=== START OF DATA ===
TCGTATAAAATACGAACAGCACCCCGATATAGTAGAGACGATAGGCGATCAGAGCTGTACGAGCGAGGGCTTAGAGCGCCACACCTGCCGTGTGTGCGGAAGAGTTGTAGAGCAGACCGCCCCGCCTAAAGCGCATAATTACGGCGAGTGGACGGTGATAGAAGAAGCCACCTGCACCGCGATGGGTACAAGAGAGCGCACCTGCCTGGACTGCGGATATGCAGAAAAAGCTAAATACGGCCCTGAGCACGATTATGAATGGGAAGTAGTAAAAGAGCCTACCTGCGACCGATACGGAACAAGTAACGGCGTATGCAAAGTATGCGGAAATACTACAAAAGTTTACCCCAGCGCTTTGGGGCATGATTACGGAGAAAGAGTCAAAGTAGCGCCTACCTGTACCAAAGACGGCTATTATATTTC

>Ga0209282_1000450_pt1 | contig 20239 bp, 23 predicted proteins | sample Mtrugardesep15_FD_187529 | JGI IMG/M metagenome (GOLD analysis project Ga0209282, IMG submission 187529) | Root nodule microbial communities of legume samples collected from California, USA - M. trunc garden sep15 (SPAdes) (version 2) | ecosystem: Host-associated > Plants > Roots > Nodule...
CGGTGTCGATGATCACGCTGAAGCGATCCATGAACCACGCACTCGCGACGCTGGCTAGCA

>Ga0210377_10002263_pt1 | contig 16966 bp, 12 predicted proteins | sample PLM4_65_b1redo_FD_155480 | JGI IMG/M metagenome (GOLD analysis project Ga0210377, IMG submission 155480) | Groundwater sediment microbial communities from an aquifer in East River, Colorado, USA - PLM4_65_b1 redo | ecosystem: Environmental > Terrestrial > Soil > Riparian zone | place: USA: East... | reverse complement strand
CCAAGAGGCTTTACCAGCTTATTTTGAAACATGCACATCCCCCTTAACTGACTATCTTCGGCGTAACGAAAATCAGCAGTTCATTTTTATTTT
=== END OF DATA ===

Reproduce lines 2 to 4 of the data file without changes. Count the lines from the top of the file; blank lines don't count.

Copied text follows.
>Ga0209282_1000450_pt1 | contig 20239 bp, 23 predicted proteins | sample Mtrugardesep15_FD_187529 | JGI IMG/M metagenome (GOLD analysis project Ga0209282, IMG submission 187529) | Root nodule microbial communities of legume samples collected from California, USA - M. trunc garden sep15 (SPAdes) (version 2) | ecosystem: Host-associated > Plants > Roots > Nodule...
CGGTGTCGATGATCACGCTGAAGCGATCCATGAACCACGCACTCGCGACGCTGGCTAGCA

>Ga0210377_10002263_pt1 | contig 16966 bp, 12 predicted proteins | sample PLM4_65_b1redo_FD_155480 | JGI IMG/M metagenome (GOLD analysis project Ga0210377, IMG submission 155480) | Groundwater sediment microbial communities from an aquifer in East River, Colorado, USA - PLM4_65_b1 redo | ecosystem: Environmental > Terrestrial > Soil > Riparian zone | place: USA: East... | reverse complement strand